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The Gita and Yoga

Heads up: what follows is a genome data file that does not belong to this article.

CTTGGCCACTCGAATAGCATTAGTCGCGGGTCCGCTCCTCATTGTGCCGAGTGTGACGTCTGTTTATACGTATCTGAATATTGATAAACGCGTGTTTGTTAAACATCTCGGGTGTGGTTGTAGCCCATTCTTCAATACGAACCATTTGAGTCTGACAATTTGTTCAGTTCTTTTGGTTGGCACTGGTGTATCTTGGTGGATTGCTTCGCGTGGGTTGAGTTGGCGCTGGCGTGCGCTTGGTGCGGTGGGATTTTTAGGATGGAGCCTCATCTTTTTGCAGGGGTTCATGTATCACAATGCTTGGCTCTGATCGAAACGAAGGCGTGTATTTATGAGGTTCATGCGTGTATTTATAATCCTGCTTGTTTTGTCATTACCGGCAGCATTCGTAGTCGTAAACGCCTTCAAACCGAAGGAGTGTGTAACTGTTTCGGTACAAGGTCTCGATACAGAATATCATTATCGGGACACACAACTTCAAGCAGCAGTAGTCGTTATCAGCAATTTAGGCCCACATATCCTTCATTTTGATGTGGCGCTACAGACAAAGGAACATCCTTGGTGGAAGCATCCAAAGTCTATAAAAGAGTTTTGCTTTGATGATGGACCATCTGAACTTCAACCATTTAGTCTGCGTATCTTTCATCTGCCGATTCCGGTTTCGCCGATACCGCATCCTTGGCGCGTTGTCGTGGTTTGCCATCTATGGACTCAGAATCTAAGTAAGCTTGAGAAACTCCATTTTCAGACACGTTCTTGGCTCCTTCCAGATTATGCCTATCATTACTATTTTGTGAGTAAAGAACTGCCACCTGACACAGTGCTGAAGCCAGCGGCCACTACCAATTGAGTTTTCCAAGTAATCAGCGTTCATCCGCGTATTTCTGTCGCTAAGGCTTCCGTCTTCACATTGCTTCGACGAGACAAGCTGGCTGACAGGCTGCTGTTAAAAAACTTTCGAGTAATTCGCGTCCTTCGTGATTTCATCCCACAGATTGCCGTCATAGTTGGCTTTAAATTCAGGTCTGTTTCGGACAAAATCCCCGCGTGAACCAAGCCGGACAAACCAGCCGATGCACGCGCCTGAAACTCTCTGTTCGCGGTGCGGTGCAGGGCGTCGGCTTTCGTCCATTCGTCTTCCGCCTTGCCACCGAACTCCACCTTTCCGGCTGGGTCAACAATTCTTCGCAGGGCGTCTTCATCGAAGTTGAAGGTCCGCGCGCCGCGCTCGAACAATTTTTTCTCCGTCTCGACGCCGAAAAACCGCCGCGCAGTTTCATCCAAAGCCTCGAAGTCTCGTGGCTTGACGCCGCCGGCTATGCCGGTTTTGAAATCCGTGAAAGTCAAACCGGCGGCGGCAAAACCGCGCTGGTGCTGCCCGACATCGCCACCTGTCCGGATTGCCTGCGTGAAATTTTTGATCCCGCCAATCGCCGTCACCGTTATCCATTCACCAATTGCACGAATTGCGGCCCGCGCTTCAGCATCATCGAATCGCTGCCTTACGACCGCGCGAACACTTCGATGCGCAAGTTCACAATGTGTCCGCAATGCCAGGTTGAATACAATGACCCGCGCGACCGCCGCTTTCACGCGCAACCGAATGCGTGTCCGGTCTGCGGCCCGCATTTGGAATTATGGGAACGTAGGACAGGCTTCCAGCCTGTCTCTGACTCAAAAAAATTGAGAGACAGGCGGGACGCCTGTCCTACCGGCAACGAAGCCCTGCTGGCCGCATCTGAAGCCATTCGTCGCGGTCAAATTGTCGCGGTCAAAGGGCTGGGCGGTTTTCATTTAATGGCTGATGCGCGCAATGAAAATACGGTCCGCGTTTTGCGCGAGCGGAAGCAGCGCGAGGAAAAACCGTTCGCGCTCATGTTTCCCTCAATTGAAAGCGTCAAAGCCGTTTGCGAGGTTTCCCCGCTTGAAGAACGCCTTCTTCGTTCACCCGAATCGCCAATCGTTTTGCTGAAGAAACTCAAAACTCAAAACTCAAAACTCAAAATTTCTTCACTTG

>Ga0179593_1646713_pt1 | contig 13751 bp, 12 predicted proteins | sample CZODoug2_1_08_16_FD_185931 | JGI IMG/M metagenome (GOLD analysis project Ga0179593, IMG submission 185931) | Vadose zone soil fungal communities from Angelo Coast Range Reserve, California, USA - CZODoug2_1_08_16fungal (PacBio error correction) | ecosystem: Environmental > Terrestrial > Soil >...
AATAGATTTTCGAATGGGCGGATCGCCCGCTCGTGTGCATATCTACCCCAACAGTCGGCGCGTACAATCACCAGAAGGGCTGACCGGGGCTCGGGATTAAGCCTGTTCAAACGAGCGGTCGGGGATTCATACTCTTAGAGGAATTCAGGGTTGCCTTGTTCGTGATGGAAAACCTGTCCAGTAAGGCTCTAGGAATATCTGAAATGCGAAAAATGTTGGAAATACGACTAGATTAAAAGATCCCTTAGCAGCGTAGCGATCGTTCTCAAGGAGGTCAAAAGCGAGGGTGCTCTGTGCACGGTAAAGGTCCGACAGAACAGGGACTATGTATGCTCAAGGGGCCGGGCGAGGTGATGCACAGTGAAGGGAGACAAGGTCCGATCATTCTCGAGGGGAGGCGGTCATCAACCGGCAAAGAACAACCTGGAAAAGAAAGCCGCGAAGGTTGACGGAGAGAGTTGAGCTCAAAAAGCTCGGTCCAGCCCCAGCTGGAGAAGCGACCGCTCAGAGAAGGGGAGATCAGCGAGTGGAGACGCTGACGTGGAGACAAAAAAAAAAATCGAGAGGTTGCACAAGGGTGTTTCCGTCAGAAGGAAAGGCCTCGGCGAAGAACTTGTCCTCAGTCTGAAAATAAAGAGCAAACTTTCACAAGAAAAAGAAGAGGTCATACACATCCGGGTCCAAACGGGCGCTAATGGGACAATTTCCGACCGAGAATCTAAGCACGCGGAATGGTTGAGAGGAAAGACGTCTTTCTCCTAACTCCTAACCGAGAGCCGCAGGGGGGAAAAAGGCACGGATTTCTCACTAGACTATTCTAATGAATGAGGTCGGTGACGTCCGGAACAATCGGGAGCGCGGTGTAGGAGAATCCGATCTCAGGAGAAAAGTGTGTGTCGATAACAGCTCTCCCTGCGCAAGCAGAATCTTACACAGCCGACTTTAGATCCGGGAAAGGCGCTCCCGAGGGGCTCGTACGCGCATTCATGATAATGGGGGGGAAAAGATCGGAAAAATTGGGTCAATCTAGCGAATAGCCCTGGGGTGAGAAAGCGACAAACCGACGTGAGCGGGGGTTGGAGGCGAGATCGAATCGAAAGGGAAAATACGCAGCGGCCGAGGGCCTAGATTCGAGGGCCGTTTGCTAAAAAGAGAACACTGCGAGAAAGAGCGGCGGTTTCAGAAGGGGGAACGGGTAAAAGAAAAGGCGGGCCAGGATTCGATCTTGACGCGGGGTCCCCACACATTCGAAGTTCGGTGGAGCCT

The yogin should eat neither too much nor too little, should neither sleep too much, nor dispense with sleep. He should thus lead the middle course of life and avoid extremes. This avoidance of extremes is very unlike the process of yoga advised by Patanjali. Patanjali's course of yoga formulates a method by which the yogin can gradually habituate himself to a condition of life in which he can ultimately dispense with food and drink altogether and desist from all movements of body and mind. The object of a yogin in making his mind one-pointed is ultimately to destroy the mind. According to Patanjali the advancement of a yogin has but one object before it, viz. the cessation of all movements of mind (citta-vrtti-nirodha). Since this absolute cessation cannot be effected without stopping all movements of the body, desires and passions are to be uprooted, not only because they would make the mind fly to different objects, but also because they would necessitate movements of the body, which would again disturb the mind. The yogin therefore has to practice a twofold control of movements of body and mind. He has to habituate himself to dispensing with the necessity of food and drink, to make himself used to all kinds of privations and climatic inconveniences of heat and cold and ultimately to prepare himself for the stoppage of all kinds of bodily movements. But, since this cannot be successfully done so long as one inhales and exhales, he has to practice pranayama for absolute breath control, and not for hours or days, but for months and years. Moral elevation is regarded as indispensable in yoga only because without absolute and perfect cessation of all desires and passions the movements of the body and mind could not be absolutely stopped. The yogin, however, has not only to cut off all new causes of disturbance leading to movements of body and mind, but also to practice one-pointedness of mind on subtler and subtler objects, so that as a result thereof the subconscious forces of the mind can also be destroyed. Thus, on the one hand, the mind should be made to starve by taking care that no new sense-data and no new percepts, concepts, thoughts, ideas or emotions be presented to it, and, on the other hand, steps are to be taken to make the mind one-pointed, by which all that it had apprehended before, which formed the great storehouse of the subconscious, is destroyed. The mind, thus pumped out on both sides, becomes absolutely empty and is destroyed. The ideal of Patanjali's Yoga is absolute extremism, consisting in absolute stoppage of all functions of body and mind.

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